GENEVA — A high UN official has praised the film "To Light a Candle", a documentary film on the persecution of the Baha'is in Iran, as an important effort in making better known the plight facing young Baha'is who are being deprived of access to higher education in Iran.

Speaking at a side event to the 28th session of the United Nations Human Rights Council on Wednesday, UN Special Rapporteur on human rights in Iran, Ahmed Shaheed, commended the film, stating that "it is important to use a medium as accessible as a movie documentary to convey the message about rights". Speaking to the audience after the screening, Dr. Shaheed commented: "I consider the Baha'is to be the most persecuted minority in Iran." "I am quite distressed by what appears to be a systematic policy of discrimination against Baha'is, including in the education sector," he further stated, adding that the policy is quite explicit, to the extent that Baha'is are expelled from university if their religious beliefs become known.

The UN Human Right Council, where Iran’s Universal Periodic Review outcome session took place. (UN Photo)

19 March 2015, GENEVA — Iran's limited and conditional acceptance of just two out of ten recommendations made by other governments about its ongoing persecution of Baha'is today suggests there will be no significant change in government policy in the near future – and a bleak outlook for human rights generally in Iran. "The sad reality is that Iran has largely refused to accept recommendations made by the international community that it end discrimination against Baha'is, offering instead to the Human Rights Council only token concessions on the issue," said Diane Ala'i, the representative of the Baha'i International Community in Geneva. She noted that Iran gave only partial acceptance to two recommendations that specifically mentioned Baha'is in its response to October's Universal Periodic Review at the Council, rejecting completely the other eight. "Other governments in October offered some very strong and significant recommendations about how Iran could end its systematic persecution of Baha'is, but Iran has walked away from them almost entirely, accepting only two in a limited and conditional manner," said Ms. Ala'i. "Based on this – and their past record of failure to live up to recommendations made at the 2010 UPR – we doubt there will be any improvement in the near future for Baha'is, who are persecuted in Iran solely for their religious beliefs," said Ms. Ala'i.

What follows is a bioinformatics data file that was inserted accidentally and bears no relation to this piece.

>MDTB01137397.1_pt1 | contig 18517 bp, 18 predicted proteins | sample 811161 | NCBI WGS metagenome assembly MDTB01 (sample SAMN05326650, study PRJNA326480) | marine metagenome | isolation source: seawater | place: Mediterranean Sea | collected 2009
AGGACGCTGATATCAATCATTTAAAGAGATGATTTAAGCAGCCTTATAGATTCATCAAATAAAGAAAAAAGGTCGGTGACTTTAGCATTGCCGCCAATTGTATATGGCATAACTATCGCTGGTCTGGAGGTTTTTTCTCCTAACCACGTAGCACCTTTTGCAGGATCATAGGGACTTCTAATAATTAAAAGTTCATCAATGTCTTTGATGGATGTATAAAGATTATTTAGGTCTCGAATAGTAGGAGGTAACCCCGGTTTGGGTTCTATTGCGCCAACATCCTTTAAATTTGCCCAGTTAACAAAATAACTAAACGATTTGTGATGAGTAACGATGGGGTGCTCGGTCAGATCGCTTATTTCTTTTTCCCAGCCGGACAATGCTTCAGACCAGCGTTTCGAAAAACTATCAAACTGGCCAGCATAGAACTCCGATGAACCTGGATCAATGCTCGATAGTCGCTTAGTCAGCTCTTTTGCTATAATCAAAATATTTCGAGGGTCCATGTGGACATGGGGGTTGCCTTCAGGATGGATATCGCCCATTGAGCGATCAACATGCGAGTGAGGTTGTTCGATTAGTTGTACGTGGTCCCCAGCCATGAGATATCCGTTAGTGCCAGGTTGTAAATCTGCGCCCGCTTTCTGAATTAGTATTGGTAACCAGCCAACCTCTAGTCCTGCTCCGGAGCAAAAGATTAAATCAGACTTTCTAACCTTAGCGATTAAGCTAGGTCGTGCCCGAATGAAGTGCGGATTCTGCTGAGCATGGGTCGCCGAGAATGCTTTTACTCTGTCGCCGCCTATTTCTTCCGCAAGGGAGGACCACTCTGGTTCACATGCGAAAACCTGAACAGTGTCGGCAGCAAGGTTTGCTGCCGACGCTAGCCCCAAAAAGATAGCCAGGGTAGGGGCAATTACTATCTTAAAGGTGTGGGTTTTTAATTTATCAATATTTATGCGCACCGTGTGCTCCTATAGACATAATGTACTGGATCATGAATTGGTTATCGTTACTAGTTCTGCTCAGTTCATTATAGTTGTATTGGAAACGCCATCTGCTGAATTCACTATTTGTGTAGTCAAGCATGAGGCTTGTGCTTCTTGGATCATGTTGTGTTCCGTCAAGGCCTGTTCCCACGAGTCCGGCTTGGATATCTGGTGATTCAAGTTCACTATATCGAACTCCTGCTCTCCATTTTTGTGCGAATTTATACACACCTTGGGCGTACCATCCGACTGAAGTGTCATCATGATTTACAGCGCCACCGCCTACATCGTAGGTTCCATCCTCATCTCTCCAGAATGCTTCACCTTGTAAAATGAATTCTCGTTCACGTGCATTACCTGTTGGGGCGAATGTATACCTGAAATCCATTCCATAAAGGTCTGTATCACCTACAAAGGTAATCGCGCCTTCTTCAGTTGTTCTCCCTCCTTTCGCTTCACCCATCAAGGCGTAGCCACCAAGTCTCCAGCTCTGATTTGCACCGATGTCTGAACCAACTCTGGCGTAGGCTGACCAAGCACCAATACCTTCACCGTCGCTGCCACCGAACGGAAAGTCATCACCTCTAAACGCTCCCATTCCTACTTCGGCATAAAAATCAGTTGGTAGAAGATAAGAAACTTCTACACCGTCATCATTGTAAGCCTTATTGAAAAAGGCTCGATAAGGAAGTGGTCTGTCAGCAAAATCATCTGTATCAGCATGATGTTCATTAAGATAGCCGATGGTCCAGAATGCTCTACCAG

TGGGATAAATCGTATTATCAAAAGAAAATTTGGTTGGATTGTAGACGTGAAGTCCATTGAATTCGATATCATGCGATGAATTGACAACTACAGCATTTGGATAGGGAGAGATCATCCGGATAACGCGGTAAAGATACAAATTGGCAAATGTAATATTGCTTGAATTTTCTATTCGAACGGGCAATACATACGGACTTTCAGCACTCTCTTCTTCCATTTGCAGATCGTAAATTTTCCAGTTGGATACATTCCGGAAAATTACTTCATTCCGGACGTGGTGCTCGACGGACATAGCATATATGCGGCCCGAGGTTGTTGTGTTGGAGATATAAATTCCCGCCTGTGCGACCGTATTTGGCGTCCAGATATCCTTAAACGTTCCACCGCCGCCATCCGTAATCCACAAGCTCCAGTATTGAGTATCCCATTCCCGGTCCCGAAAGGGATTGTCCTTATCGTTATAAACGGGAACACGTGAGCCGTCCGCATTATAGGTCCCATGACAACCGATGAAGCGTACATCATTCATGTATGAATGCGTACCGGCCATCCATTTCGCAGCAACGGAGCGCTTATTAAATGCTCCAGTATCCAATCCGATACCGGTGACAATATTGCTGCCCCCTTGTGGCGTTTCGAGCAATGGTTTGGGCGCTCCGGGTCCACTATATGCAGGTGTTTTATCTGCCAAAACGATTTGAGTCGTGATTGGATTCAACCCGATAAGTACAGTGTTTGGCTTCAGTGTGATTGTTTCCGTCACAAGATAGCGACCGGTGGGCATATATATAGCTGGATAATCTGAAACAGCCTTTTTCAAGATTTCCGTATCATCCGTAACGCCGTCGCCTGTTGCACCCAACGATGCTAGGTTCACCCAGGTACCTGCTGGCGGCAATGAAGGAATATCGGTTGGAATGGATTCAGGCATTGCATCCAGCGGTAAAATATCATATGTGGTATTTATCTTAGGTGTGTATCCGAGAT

Ahmed Shaheed (left), the UN Special Rapporteur on human rights in Iran, and Secretary-General Ban Ki-moon (right). UN Photos/Jean-Marc Ferre and Marco Castro.13 March 2015 GENEVA — Members of minority groups, including Baha'is, continue to face persecution and discrimination in Iran, despite promises by the government to the contrary, according to two high level UN officials.